You miss the game-winning shot. The final pin staggers but remains up like an English Guardsman.
The lasso dangles around every inch of a cow’s head, but gradually slides down to the dirt.
The pigskin slips from your outstretched hands.
The game-tying home run drops shy of the bleachers by a cockroach.
You hit a backhand down the line, only to have the tradewinds blow it out on championship point.
Your putt to win the Kauai United Way Golf Tournament falls a mosquito wing short.
You’re about to tap out your greatest foe, but your hands slip and he turns the tables on you.
It’s hard to win, but it’s even harsher on your tender heart when you fall short by one grain of malasada sugar.
But it’s not really a bad sign when you taste defeat. Just turn it into a positive.
And that’s easier said than done.
If you’re a coach, this is probably your hardest job, especially at the youth level.
Trying to get youths to understand the value of a defeat is nearly impossible.
Well, when I was a youth sports participant, I only cared about winning.
As I grew older, however, I began to realize the importance of losing. Yeah that’s right, the importance of losing.
It truly is important, because it teaches you about character. Some of the best athletes in the world have lost.
But it’s the fact they rise after a defeat with flying colors that separates them from the rest of the field.
Just like the next day’s soreness after wakeboarding or snowboarding, the morning after suffering a loss at an athletic event stings like the bumpy Polihale roads.
But when you reach the heavenly sands of Polihale, you forget all about the dizzy adventure.
So too is the feeling when you learn from a tough defeat.
I’ve seen many individuals go down like blackouts when it comes to losing.
The first thing that comes to mind is what they could’ve done to prevent the setback.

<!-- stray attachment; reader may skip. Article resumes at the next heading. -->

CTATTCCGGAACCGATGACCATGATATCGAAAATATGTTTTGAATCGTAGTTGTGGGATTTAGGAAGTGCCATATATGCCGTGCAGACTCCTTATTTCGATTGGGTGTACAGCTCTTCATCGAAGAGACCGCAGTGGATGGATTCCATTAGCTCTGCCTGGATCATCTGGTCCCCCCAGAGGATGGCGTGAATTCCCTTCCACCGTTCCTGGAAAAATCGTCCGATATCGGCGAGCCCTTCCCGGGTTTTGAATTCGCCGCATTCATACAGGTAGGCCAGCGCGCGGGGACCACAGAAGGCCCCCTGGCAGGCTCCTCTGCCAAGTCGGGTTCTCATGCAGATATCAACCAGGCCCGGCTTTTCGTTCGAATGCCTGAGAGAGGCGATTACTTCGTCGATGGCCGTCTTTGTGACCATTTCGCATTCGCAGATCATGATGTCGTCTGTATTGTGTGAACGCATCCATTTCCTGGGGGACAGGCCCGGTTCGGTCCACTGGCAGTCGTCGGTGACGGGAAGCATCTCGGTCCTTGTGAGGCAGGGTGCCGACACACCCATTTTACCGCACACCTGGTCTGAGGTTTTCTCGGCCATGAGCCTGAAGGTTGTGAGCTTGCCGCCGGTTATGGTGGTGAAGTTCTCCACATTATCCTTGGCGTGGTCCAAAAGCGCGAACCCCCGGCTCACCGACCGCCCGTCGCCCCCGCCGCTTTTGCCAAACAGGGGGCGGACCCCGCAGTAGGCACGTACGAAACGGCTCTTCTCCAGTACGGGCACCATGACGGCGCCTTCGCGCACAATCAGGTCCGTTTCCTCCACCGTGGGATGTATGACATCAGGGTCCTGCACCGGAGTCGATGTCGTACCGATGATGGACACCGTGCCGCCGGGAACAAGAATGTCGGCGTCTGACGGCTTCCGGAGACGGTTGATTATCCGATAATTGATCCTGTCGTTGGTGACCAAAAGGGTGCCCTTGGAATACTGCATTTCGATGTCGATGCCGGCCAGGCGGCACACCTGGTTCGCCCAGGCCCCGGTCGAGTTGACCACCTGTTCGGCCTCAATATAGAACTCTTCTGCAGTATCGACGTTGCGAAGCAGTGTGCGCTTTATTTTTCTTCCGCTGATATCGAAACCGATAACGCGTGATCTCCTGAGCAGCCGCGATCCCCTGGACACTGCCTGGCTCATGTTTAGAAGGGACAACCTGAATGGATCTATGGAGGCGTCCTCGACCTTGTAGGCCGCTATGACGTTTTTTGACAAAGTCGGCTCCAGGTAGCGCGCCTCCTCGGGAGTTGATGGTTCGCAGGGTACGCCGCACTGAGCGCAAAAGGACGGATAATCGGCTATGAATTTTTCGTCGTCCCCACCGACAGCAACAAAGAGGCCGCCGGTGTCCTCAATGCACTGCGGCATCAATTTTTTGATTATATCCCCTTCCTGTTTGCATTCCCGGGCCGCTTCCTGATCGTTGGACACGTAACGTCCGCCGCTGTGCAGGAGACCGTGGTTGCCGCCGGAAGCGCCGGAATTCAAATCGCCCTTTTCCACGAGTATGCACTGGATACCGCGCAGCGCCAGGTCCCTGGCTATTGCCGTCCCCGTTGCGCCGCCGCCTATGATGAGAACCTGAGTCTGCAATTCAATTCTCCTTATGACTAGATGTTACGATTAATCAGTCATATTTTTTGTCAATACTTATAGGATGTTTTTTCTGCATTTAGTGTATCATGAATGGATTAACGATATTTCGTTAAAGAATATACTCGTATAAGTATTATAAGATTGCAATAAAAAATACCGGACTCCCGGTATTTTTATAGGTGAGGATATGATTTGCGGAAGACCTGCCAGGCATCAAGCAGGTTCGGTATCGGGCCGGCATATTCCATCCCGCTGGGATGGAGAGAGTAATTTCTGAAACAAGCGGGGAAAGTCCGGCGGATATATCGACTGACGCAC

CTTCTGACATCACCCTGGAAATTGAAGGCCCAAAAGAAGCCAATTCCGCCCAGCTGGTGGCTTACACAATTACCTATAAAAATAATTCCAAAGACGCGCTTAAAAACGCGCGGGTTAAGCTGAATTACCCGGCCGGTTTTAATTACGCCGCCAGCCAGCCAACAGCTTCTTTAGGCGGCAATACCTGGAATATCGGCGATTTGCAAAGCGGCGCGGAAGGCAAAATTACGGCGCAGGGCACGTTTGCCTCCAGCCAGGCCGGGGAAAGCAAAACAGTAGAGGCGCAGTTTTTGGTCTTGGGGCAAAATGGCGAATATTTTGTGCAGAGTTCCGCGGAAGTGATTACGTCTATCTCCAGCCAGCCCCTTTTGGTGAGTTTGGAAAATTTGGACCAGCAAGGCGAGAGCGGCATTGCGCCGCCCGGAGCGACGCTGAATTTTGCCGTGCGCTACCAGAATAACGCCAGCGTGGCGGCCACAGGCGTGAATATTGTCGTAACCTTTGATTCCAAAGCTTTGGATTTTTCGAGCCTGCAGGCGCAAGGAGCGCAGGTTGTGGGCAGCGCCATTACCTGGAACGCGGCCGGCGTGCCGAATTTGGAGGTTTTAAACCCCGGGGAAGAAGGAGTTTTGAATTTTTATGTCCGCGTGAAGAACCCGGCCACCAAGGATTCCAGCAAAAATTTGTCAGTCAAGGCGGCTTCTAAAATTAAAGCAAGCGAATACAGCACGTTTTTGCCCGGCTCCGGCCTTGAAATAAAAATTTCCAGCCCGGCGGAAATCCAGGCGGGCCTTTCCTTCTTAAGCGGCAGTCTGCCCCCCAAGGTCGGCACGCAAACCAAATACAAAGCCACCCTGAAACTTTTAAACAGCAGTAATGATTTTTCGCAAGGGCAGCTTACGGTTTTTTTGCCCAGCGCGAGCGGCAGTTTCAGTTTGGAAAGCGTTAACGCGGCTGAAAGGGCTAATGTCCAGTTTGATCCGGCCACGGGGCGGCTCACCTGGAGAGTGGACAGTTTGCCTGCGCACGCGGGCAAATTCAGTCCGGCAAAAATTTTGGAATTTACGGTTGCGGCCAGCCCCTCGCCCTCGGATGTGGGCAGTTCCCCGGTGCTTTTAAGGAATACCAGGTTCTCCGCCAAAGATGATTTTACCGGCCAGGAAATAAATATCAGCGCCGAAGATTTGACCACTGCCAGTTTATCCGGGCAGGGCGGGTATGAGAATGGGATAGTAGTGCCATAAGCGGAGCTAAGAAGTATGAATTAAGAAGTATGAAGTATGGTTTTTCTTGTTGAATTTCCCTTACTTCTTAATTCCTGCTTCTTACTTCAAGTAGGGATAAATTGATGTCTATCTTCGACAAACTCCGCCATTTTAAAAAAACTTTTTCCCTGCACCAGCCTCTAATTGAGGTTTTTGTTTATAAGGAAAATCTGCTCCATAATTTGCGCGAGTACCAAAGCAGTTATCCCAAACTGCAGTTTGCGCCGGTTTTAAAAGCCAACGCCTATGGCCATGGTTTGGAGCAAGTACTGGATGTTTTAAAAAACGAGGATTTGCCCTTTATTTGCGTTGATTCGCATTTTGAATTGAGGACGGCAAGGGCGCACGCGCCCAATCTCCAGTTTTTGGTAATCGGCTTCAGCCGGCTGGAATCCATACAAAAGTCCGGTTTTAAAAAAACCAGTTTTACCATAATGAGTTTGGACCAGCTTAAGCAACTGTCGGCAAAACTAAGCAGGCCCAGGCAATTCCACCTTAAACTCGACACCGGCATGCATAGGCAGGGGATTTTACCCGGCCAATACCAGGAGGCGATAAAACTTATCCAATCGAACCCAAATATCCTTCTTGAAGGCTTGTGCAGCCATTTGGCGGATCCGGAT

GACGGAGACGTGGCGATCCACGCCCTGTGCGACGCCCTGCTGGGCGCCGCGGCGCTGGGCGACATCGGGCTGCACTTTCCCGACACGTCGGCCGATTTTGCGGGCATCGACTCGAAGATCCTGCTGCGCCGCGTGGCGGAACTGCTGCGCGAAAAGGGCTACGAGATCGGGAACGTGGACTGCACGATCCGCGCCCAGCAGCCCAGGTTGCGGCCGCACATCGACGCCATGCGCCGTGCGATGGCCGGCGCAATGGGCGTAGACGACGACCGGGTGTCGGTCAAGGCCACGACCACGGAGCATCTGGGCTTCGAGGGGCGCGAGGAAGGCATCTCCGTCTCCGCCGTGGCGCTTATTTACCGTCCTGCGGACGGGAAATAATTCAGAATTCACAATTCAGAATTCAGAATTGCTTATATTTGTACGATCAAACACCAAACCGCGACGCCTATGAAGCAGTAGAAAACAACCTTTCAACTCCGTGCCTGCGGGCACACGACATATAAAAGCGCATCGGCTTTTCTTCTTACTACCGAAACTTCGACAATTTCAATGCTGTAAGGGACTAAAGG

For one, keep it simple. Don’t think about the should’ve, could’ve or would’ve, because what happened happened for a reason.
Besides, once you think about all the other bigger issues in your life, you’ll forget about it like a bad hangover.
As one gets older, the lessons of defeat get better.
When you’re younger, it’s hard to find any positives from losses, but that’s why we all have parents.
They’ve been in our slippers before, and they almost always know the outcome of what we’re about to go through.
A coach once told me he would rather take a tough loss than a blowout victory.
At first, it seemed odd he’d go that far to get me to learn from a defeat.
After thinking it through, though, it began to make more sense.
From my own experiences, whether on the playing surface or in other avenues in life, the sour taste of a setback can be turned into one of Tahina’s Tasty Treats (perhaps a bubble drink).
So the next time you lose at something, or off the field, remember to give yourself some time to evaluate the situation, especially during the morning after.
• Duane Shimogawa Jr., sports editor, may be reached at 245-3681 (ext. 257) or firstname.lastname@example.org.